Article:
Derek Mahon’s Poetry: Perspective on Political & Religious Conflict

Derek Mahon’s Poetry: Perspective on Political & Religious Conflict

EcclesiastesIn the poem Mahon speaks critically of the Protestant culture and details his reason for rejecting this culture. The Protestant culture is a repressive regime, represented with the ‘shipyard silence, the tied-up swings’, both of which indicate the lack of freedom for and restriction of members of this culture; shipyards would usually be full of noise, with various members of ships preparing their vessels for various voyages, while swings cannot carry out their function if they are tied up. Mahon later ridicules the notion of the Protestant culture, namely that despite suffering such repression the members of the culture receive comparatively little in return; he compares their repression to the need to ‘shelter your cold heart from the heat/ of the world, from woman-inquisition, from the bright eyes of children…. wear black, drink water’, yet the Protestant culture simply lures the members to do so ‘with rhetoric’, while ‘promising nothing under the sun.’

As it should beThe poem focuses on the paramilitary violence in Northern Ireland in the late 1960s, showing how such action breaks down all semblance of civilization and replaces this with barbarity.  The narrator represents a deluded generation who believe murder and violence are necessary to enact order in life, and the poem begins with an ironic statement, as the narrator calls the person who he and a mob hunt ‘the mad bastard’. He presents the hunted as crazy and a threat, yet their attempts to kill the man show that they could be referred to this also, as they chase him through bogland and eventually corner him in a lorry yard where they kill him by gunshot. The speaker’s delusion is further shown as he attempts to justify the barbaric murder, as he tells the reader to abandon any idealistic notions such as what was just stated, that the murder is barbaric. He instead instructs the reader ‘Let us hear no idle talk/ Of the moon in the Yellow River’, as the speaker believes the world is better off without the man; ‘The air blows softer since his departure.’ He even makes mention of the children in the neighbourhood to further justify the murder, suggesting that the man is a threat to children also, and has made them feel unsafe, and hence ‘Since his tide burial during school hours/ Our kiddies have known no bad dreams’. The poet concludes with his belief that the children will agree with their murder, which either shows how deluded he and the others are; if the children have any concept of morals they will disagree, otherwise this illustrates how corrupt the world is, that further generations will agree with such barbarity, ‘This is as it should be./ They will thank us for it when they grow up/ To a world with method in it.’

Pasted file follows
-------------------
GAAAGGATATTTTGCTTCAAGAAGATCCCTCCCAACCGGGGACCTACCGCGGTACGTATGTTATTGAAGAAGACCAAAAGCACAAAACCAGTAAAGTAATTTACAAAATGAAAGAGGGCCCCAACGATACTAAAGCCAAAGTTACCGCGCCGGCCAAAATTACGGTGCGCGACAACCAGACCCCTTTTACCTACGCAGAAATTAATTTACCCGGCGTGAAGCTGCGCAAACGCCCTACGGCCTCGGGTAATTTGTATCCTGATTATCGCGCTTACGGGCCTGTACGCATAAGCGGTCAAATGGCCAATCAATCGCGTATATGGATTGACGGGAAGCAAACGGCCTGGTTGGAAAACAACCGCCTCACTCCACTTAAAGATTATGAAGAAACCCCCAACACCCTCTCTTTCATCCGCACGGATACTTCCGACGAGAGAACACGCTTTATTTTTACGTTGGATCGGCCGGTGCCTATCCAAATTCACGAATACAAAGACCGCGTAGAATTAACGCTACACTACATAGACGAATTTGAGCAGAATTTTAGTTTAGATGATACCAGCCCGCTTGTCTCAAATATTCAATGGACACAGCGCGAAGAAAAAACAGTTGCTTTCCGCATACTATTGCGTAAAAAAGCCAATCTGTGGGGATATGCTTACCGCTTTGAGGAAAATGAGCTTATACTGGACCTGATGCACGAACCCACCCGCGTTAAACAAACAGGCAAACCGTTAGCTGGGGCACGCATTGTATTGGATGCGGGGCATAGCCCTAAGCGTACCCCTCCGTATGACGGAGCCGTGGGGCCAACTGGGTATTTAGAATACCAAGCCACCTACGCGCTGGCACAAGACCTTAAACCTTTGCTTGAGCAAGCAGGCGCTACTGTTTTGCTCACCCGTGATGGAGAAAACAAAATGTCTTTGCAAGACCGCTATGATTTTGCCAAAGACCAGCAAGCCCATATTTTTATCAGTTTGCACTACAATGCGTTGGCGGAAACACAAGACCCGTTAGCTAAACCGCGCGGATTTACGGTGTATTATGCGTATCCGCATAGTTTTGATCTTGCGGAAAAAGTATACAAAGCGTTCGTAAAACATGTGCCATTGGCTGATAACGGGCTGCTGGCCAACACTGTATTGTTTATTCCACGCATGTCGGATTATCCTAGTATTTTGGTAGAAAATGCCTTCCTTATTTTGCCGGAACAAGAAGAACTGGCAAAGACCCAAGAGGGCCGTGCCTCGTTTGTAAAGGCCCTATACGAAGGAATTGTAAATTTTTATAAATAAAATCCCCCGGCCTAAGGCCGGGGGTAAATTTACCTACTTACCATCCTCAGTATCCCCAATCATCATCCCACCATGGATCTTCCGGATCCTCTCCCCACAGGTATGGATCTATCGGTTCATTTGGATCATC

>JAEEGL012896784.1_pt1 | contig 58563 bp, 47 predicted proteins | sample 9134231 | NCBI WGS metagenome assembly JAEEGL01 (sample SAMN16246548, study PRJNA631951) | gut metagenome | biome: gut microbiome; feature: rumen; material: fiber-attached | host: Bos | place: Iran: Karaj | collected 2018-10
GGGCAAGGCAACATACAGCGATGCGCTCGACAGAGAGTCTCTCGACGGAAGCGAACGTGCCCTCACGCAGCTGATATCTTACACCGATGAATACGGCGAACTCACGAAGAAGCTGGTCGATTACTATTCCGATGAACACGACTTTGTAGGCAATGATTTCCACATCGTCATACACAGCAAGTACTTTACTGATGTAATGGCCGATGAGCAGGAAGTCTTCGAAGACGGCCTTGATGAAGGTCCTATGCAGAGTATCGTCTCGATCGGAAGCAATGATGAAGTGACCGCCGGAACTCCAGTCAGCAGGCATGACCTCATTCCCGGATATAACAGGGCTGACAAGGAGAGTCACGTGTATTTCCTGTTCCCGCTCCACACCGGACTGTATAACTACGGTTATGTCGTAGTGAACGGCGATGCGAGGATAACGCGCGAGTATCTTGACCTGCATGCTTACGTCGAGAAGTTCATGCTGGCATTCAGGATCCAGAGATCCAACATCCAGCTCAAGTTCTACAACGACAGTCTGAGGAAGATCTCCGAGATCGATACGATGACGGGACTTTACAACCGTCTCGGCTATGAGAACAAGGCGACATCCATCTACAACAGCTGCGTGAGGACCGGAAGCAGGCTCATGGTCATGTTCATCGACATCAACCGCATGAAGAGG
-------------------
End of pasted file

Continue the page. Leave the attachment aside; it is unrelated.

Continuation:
RaithlinMahon explores the idea of barbarity by humankind, such as that shown in As It Should Be, and wonders whether it can be truly removed from humankind or whether it is always present, and is simply dormant at times, waiting to reappear when circumstances allow this. He uses the island of Rathlin to exemplify this, as there was once barbaric violence on the island, but it has now been uninhabited for 500 years and he hence begins by declaring ‘A long time since the last scream cut short -/ Then an unnatural silence; and then/ A natural silence’. While peacefulness was initially unnatural it has now become the accustomed way of being here, and when Mahon visits the island (this visit inspired the poem) he thus remarks that ‘we land/ As if we were the first visitors here’; such is the peacefulness of the setting it seems unbelievable that there was ever conflict in this place. When he departs the island he therefore declares ‘We leave here the infancy of the race,/ Unsure among the pitching surfaces/ Whether the future lies before us or behind’. Mahon cannot be anyway certain that his world, plagued with barbarity such as that present in As It Should Be, could ever undergo such a transformation as Rathlin; therefore he is uncertain as to whether his world in the future will be like the island he is leaving behind, or the place he is returning to.

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About the Author

John Ryan

John has a Masters in Modern English Literature and is the founder of RyJoLC, an educational consultancy based in Dublin that provides English language and curriculum resources to educational institutions worldwide.
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